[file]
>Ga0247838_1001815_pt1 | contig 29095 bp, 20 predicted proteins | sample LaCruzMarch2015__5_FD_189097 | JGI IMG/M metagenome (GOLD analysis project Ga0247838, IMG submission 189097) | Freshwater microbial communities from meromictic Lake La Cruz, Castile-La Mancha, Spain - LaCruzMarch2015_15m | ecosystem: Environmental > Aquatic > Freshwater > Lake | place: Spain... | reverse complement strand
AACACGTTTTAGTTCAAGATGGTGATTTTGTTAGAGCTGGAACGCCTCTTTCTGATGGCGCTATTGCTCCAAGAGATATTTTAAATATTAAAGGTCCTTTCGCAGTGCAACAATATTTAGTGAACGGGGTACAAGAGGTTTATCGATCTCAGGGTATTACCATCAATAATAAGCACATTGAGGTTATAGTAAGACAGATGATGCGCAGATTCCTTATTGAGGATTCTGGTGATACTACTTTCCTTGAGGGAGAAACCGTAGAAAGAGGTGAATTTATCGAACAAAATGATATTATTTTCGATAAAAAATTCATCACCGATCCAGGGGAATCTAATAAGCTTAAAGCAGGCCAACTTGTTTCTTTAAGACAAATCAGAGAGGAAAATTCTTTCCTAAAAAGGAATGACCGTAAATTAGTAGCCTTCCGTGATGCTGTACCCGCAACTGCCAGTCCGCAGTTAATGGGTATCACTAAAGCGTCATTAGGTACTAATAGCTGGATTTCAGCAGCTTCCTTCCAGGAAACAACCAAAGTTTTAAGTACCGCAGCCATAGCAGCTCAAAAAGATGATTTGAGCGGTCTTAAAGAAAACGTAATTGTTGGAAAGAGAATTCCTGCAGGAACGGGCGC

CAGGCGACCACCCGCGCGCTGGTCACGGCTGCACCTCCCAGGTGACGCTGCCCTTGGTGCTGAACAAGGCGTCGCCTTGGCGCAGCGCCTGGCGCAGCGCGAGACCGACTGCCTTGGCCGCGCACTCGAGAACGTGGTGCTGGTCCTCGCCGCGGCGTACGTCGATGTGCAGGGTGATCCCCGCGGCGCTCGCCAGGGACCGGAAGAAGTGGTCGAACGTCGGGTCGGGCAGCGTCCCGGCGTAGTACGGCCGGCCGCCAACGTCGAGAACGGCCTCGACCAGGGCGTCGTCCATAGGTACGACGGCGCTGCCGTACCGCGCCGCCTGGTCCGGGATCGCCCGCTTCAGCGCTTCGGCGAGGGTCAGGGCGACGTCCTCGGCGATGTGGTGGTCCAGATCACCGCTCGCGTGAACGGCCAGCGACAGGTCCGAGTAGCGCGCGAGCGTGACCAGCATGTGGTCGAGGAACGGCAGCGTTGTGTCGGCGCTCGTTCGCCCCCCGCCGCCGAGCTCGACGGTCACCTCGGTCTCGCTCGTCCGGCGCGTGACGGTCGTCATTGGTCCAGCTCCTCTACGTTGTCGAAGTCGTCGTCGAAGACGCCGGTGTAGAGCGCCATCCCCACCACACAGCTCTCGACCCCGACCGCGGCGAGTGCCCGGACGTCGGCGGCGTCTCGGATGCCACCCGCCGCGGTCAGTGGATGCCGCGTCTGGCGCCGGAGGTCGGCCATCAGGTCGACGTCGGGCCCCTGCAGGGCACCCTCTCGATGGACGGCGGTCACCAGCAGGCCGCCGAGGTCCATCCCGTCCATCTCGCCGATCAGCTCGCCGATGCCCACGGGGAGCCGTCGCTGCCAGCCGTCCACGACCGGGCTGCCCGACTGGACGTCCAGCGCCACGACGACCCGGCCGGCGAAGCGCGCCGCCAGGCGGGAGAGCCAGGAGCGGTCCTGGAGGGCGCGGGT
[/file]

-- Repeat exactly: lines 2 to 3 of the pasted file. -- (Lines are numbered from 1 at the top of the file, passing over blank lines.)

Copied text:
AACACGTTTTAGTTCAAGATGGTGATTTTGTTAGAGCTGGAACGCCTCTTTCTGATGGCGCTATTGCTCCAAGAGATATTTTAAATATTAAAGGTCCTTTCGCAGTGCAACAATATTTAGTGAACGGGGTACAAGAGGTTTATCGATCTCAGGGTATTACCATCAATAATAAGCACATTGAGGTTATAGTAAGACAGATGATGCGCAGATTCCTTATTGAGGATTCTGGTGATACTACTTTCCTTGAGGGAGAAACCGTAGAAAGAGGTGAATTTATCGAACAAAATGATATTATTTTCGATAAAAAATTCATCACCGATCCAGGGGAATCTAATAAGCTTAAAGCAGGCCAACTTGTTTCTTTAAGACAAATCAGAGAGGAAAATTCTTTCCTAAAAAGGAATGACCGTAAATTAGTAGCCTTCCGTGATGCTGTACCCGCAACTGCCAGTCCGCAGTTAATGGGTATCACTAAAGCGTCATTAGGTACTAATAGCTGGATTTCAGCAGCTTCCTTCCAGGAAACAACCAAAGTTTTAAGTACCGCAGCCATAGCAGCTCAAAAAGATGATTTGAGCGGTCTTAAAGAAAACGTAATTGTTGGAAAGAGAATTCCTGCAGGAACGGGCGC

CAGGCGACCACCCGCGCGCTGGTCACGGCTGCACCTCCCAGGTGACGCTGCCCTTGGTGCTGAACAAGGCGTCGCCTTGGCGCAGCGCCTGGCGCAGCGCGAGACCGACTGCCTTGGCCGCGCACTCGAGAACGTGGTGCTGGTCCTCGCCGCGGCGTACGTCGATGTGCAGGGTGATCCCCGCGGCGCTCGCCAGGGACCGGAAGAAGTGGTCGAACGTCGGGTCGGGCAGCGTCCCGGCGTAGTACGGCCGGCCGCCAACGTCGAGAACGGCCTCGACCAGGGCGTCGTCCATAGGTACGACGGCGCTGCCGTACCGCGCCGCCTGGTCCGGGATCGCCCGCTTCAGCGCTTCGGCGAGGGTCAGGGCGACGTCCTCGGCGATGTGGTGGTCCAGATCACCGCTCGCGTGAACGGCCAGCGACAGGTCCGAGTAGCGCGCGAGCGTGACCAGCATGTGGTCGAGGAACGGCAGCGTTGTGTCGGCGCTCGTTCGCCCCCCGCCGCCGAGCTCGACGGTCACCTCGGTCTCGCTCGTCCGGCGCGTGACGGTCGTCATTGGTCCAGCTCCTCTACGTTGTCGAAGTCGTCGTCGAAGACGCCGGTGTAGAGCGCCATCCCCACCACACAGCTCTCGACCCCGACCGCGGCGAGTGCCCGGACGTCGGCGGCGTCTCGGATGCCACCCGCCGCGGTCAGTGGATGCCGCGTCTGGCGCCGGAGGTCGGCCATCAGGTCGACGTCGGGCCCCTGCAGGGCACCCTCTCGATGGACGGCGGTCACCAGCAGGCCGCCGAGGTCCATCCCGTCCATCTCGCCGATCAGCTCGCCGATGCCCACGGGGAGCCGTCGCTGCCAGCCGTCCACGACCGGGCTGCCCGACTGGACGTCCAGCGCCACGACGACCCGGCCGGCGAAGCGCGCCGCCAGGCGGGAGAGCCAGGAGCGGTCCTGGAGGGCGCGGGT